DH & I had both heard the NPR review and were intrigued.  About a week ago, I found it on Netflix, and this weekend we watched it.  It is certainly not an Orthodox film.  Rather it is on the surface nihilistic, but I found it to be incredibly beautiful.  Here I'll have to admit that most movies I watch are "light watching" and I would never call them art.  This one is not in that category.  The scenery, cinematography, and music are all so beautiful, so powerful that when put together I can only call it an artistic masterpiece.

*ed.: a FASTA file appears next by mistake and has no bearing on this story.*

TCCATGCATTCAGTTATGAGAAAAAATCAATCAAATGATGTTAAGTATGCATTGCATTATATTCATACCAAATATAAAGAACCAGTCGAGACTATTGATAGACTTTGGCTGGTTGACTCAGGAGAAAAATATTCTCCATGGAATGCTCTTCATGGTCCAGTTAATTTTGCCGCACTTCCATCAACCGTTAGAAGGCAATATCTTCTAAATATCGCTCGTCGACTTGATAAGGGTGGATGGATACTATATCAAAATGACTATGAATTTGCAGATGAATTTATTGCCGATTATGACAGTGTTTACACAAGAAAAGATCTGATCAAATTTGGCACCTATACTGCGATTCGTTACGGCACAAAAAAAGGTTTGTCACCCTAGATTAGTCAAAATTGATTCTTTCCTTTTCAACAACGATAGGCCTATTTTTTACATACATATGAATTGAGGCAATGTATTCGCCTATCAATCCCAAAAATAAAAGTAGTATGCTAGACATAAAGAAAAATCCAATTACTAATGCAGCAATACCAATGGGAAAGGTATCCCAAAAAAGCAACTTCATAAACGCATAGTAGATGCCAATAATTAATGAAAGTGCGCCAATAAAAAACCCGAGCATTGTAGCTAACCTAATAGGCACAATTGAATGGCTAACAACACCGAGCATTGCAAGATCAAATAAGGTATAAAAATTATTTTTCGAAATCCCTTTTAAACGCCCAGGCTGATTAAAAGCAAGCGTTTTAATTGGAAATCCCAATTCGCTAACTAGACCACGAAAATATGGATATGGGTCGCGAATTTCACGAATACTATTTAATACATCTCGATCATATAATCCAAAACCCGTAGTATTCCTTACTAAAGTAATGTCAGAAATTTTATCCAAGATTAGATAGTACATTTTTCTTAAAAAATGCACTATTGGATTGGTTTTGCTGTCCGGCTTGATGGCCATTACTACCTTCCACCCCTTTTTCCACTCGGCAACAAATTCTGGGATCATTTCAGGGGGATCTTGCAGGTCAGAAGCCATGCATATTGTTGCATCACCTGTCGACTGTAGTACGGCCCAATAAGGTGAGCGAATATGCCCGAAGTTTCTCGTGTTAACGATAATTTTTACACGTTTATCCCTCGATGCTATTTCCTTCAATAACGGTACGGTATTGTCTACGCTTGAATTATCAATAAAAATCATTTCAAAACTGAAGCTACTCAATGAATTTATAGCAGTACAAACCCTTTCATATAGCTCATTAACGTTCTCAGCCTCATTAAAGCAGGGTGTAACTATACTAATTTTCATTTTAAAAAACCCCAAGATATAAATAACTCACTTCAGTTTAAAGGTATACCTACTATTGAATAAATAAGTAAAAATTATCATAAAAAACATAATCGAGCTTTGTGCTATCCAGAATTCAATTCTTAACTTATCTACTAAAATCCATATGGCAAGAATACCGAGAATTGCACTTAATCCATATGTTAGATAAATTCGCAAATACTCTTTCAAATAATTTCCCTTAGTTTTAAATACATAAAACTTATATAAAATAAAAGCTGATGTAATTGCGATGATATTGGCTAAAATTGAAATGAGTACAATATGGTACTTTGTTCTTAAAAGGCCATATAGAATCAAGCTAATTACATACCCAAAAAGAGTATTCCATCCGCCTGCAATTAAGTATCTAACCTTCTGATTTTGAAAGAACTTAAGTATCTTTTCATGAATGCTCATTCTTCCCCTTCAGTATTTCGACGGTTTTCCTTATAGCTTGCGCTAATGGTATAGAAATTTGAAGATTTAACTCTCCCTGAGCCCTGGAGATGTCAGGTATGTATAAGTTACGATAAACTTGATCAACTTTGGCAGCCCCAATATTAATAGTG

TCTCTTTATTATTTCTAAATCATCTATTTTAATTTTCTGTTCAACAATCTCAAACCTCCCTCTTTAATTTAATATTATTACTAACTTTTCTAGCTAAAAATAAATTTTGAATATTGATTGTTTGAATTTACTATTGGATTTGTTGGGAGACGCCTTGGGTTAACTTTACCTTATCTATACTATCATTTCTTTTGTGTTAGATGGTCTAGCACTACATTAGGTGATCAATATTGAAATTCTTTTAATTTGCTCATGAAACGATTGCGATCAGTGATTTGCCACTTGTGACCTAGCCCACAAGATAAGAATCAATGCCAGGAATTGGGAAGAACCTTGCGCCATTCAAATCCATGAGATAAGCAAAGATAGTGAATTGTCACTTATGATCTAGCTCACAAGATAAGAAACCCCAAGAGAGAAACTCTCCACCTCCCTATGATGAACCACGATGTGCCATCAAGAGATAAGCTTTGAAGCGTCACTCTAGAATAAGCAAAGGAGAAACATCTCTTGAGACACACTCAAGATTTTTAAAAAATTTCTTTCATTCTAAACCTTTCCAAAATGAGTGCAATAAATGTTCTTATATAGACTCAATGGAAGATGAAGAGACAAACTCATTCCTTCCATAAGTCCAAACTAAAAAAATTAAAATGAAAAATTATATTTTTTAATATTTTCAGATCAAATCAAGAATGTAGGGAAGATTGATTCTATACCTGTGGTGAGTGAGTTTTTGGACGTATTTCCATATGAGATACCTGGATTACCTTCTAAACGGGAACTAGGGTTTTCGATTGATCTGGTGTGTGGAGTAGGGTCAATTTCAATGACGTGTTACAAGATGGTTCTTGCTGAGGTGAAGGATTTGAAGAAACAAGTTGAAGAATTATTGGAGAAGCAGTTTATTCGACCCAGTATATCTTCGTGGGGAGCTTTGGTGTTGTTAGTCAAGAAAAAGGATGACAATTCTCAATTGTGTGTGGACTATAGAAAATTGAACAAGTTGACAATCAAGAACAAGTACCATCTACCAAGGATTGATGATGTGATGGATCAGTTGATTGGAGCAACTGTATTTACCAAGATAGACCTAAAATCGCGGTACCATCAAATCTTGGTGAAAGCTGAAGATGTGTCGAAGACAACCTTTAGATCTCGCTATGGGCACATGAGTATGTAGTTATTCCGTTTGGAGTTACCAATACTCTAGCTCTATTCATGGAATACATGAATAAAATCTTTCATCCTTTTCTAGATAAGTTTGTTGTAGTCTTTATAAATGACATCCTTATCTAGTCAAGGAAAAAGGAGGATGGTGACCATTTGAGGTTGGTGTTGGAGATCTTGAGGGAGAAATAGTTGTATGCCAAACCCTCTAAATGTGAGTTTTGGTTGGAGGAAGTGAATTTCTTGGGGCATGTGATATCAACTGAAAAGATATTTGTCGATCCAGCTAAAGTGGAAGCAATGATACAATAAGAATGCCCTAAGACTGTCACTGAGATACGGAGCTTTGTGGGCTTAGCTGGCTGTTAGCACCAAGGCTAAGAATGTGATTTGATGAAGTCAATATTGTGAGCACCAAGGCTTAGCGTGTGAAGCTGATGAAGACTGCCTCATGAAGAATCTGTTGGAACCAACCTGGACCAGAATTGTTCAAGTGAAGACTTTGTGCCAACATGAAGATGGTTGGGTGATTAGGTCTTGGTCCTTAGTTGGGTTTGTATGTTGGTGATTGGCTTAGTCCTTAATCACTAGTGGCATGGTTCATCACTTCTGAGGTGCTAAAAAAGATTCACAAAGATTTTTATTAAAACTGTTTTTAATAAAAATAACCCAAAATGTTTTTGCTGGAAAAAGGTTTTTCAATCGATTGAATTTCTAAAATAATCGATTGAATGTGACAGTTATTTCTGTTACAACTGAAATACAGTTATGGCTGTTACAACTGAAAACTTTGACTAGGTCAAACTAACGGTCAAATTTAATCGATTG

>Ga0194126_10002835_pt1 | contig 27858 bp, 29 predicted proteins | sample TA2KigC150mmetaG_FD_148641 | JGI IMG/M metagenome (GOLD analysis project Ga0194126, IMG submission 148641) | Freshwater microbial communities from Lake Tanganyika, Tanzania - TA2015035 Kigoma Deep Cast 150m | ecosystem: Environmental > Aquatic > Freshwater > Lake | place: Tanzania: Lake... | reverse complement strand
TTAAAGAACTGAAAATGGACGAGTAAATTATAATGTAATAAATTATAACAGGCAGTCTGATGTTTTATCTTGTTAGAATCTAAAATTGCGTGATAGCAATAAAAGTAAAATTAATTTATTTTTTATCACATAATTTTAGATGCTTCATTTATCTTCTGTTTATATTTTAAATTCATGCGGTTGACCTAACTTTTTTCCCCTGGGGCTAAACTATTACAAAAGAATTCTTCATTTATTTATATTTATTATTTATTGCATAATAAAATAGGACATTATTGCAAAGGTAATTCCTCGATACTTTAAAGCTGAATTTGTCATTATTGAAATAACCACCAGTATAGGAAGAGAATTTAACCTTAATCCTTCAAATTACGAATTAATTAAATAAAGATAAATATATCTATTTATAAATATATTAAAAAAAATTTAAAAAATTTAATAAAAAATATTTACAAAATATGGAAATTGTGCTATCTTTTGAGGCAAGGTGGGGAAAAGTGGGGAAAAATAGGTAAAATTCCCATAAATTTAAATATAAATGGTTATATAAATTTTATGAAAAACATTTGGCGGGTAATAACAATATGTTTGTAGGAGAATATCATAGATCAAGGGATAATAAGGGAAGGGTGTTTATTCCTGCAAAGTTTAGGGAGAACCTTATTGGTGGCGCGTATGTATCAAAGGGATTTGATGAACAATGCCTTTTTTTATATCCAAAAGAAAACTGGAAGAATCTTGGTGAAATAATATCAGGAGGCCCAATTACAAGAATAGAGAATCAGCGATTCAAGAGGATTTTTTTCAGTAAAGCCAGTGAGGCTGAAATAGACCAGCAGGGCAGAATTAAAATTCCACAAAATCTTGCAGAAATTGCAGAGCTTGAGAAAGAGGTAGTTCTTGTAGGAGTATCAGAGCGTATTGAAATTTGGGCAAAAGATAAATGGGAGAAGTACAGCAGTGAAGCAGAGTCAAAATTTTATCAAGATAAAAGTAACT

The story follows two sisters (Part I: Justine played by Kirsten Dunst, Part II: Claire played by Charlotte Gainsbourg) in the days before the possible collision of the planet Melancholia with Earth.  Justine's severe depression (melancholia) and Claire's perfectionist personality create an abundance of dramatic tension in Part I as we trudge through Justine's awkward wedding reception.  However, I found that tension to be alleviated by several moments of comic relief (I won't swear those moments were intentional -- I may just have an odd sense of humor or be familiar enough with Justine's emotional state to find them funny).  As Part II progresses, the roles of the sisters reverse Claire who has taken care of Justine and arranged things begins to panic at the thought of the world ending.  Justine, on the other hand, finds a sense of calm and peace in the knowledge that the world will end.  While Claire hopes for disaster to be averted, Justine finds relief in its certainty.